SPECIAL REPORT: NEXT GENERATION OFFSHORE COMBINATION BARGES
One Thing Leads to Another John Hancock, Editor
More offshore resources require more people who all have to be housed in high quality accommodation
Standards of accommodation for offshore workforces have had to progress to keep up with modern expectations and to continue to attract the best workers to spend weeks at a time many miles from shore in often inclement climates doing difficult and challenging jobs
Growth Drives Everything The offshore energy sector, like any other economic sector, is driven by demand which, given increases in population and raised life expectations among an increasing number of countries and people, is currently growing with no obvious end point in sight. Even the recent economic downturn has had less effect on developing and emerging economies who willingly took up any slack in energy demand from the developed world. It is this demand context that has not only made current energy resources more valuable than ever but has also made even the exploitation of lower quality reserves remaining in older fields and less accessible environments profitable. As a result, the now mature offshore energy sector has moved a long way from the functional ‘frontier’ mentality of earlier decades to an established modern industry operating to all of the standards we expect of modern industries. In this context, standards of accommodation for offshore workforces have had to progress to keep up with modern expectations and to continue to attract the best workers to spend weeks at a time many miles from shore in often inclement climates doing difficult and challenging jobs. However, before my colleagues cover the past, present and future developments for offshore accommodation facilities, it is probably a
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good idea, as a background for the paper, to take a brief tour of the current offshore energy industry, how it came to where it is and how the future looks.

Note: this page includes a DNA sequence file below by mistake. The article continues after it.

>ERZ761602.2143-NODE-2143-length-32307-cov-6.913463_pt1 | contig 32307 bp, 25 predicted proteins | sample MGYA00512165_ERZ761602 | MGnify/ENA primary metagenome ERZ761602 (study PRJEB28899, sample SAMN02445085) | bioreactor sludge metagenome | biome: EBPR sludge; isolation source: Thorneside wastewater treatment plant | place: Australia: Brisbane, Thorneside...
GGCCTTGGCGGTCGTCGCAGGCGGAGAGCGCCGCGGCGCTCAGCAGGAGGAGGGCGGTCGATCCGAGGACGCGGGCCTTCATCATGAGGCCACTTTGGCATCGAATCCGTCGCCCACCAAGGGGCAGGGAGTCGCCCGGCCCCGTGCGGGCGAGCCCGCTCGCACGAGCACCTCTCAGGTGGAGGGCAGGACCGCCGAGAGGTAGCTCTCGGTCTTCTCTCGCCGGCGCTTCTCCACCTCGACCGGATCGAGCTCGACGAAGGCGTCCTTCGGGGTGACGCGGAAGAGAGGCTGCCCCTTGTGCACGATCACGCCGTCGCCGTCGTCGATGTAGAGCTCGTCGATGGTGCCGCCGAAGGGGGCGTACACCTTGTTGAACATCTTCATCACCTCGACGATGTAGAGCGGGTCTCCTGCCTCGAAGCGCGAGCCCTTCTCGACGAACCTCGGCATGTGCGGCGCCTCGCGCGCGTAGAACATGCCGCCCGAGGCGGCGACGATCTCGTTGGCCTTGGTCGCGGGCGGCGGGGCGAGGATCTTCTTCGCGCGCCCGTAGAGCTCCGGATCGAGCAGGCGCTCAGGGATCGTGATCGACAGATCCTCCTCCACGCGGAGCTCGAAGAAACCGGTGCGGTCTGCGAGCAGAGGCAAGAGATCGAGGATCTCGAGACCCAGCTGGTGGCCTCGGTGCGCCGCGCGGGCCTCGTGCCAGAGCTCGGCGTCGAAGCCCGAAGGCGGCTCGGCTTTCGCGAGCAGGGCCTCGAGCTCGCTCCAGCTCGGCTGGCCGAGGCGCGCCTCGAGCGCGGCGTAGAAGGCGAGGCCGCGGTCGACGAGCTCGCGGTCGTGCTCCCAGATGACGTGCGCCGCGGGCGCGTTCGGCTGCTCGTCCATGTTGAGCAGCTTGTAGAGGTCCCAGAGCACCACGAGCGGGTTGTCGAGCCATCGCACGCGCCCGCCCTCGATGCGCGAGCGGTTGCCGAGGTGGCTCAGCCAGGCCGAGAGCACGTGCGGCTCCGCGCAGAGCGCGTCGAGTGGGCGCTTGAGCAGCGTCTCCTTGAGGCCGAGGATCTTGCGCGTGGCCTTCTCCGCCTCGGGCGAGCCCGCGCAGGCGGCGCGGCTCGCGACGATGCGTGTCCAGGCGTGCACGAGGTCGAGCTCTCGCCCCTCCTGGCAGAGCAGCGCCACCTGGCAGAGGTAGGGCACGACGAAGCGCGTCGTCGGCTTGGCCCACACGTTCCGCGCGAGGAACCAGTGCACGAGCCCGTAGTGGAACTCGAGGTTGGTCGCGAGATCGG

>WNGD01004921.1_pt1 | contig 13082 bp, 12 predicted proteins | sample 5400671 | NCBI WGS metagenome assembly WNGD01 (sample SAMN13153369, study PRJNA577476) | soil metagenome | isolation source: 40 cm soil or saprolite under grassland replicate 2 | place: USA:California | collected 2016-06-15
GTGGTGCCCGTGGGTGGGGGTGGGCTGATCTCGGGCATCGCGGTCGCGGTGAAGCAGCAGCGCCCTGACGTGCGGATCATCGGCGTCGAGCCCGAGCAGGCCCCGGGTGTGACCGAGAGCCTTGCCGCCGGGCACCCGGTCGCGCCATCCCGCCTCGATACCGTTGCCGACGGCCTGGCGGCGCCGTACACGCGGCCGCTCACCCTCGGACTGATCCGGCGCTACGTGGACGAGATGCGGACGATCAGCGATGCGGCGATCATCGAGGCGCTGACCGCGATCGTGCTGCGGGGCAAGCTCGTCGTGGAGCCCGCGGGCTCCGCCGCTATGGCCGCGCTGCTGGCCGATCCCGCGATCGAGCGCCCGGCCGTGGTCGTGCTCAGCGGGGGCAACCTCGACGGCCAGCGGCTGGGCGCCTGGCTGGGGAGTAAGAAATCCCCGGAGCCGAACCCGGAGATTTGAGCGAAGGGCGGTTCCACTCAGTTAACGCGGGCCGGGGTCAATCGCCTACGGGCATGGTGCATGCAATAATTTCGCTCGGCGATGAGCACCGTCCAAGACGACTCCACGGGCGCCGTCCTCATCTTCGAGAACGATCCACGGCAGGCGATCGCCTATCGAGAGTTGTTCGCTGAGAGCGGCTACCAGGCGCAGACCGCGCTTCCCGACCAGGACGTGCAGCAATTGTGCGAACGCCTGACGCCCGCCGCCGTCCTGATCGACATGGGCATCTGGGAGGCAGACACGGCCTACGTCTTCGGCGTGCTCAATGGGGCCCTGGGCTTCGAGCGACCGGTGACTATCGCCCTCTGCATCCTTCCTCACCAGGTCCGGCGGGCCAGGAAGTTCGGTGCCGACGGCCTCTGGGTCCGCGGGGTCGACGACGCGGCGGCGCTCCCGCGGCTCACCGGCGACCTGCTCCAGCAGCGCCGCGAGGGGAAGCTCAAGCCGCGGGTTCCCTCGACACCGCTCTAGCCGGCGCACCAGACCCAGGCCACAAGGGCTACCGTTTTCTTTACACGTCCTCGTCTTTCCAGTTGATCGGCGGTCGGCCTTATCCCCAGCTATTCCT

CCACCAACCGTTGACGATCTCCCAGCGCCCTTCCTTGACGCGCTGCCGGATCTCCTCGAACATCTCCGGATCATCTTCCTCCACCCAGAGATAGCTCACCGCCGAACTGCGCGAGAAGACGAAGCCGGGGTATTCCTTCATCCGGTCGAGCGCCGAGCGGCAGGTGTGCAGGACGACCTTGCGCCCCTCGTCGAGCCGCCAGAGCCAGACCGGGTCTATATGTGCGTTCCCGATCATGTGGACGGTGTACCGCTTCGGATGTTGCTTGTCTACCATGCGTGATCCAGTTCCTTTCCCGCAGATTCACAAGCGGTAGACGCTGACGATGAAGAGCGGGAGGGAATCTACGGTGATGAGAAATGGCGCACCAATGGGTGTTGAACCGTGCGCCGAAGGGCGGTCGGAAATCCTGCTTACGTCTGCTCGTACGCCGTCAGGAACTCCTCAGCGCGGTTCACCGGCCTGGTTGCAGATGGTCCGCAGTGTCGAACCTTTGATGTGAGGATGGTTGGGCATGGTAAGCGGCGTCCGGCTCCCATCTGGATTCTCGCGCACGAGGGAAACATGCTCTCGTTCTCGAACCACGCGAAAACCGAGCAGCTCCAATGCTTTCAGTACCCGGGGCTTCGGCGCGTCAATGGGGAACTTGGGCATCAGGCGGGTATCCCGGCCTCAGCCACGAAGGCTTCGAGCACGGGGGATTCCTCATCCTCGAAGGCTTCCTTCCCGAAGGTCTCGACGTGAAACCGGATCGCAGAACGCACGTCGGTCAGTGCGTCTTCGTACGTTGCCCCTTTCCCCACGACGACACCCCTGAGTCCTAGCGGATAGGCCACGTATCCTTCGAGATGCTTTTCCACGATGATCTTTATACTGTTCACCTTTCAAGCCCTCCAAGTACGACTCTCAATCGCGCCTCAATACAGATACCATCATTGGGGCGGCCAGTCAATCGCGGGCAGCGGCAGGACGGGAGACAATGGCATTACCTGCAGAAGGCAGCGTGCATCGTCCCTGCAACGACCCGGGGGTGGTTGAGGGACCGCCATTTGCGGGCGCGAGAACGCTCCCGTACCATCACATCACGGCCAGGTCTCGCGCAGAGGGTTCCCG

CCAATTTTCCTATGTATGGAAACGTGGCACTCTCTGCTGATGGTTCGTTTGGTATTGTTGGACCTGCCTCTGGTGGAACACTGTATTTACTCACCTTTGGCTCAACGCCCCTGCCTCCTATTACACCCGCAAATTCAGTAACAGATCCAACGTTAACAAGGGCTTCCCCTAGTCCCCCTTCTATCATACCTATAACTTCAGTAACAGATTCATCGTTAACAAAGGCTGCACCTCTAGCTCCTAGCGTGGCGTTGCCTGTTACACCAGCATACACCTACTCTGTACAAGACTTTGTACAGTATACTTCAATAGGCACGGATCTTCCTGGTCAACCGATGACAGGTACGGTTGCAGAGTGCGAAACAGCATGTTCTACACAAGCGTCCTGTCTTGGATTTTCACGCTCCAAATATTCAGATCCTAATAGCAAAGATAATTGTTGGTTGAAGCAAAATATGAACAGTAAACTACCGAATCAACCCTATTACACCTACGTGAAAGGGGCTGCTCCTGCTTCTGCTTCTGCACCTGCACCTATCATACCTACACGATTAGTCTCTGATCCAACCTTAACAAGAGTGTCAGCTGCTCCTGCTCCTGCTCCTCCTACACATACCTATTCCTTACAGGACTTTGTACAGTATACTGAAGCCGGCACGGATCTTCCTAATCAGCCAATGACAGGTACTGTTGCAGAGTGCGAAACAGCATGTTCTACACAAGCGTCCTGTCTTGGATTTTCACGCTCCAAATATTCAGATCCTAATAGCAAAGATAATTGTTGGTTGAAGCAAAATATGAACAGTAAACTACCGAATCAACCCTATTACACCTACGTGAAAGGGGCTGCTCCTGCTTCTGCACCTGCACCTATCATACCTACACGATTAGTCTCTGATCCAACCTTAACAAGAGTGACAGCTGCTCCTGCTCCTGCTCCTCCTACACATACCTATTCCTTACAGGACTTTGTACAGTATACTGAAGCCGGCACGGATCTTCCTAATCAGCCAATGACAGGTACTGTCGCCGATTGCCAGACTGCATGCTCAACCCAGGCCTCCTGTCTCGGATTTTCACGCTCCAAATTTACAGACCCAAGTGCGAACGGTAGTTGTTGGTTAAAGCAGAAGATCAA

A History of Improvement There have been oil wells underwater since at least the nineteenth century, “The first commercial offshore oil rig began drilling in 1947 off the coast of Louisiana in the Gulf of Mexico in just 14 feet of water. Permanent platforms were the first offshore oil rigs to drill successfully in deep waters, followed by the drill ships and semi-submersible offshore oil rigs that became widespread in the 1960s. These could reach to a depth of 1,000 feet. Since then, offshore oil rigs have stayed much the same in basic design, but their capabilities have evolved greatly and the amount of offshore oil rigs in use worldwide has skyrocketed.”1 That reality, with ever rising expectations for quality of working conditions and accommodation, has driven operators to seek more and ever higher quality workforce facilities.
Offshore Energy Today Offshore energy embraces many activities. Technology, equipment and operating methods used in activities conducted under water and
Defence Industry – Special Report on Next Generation Offshore Combination Barges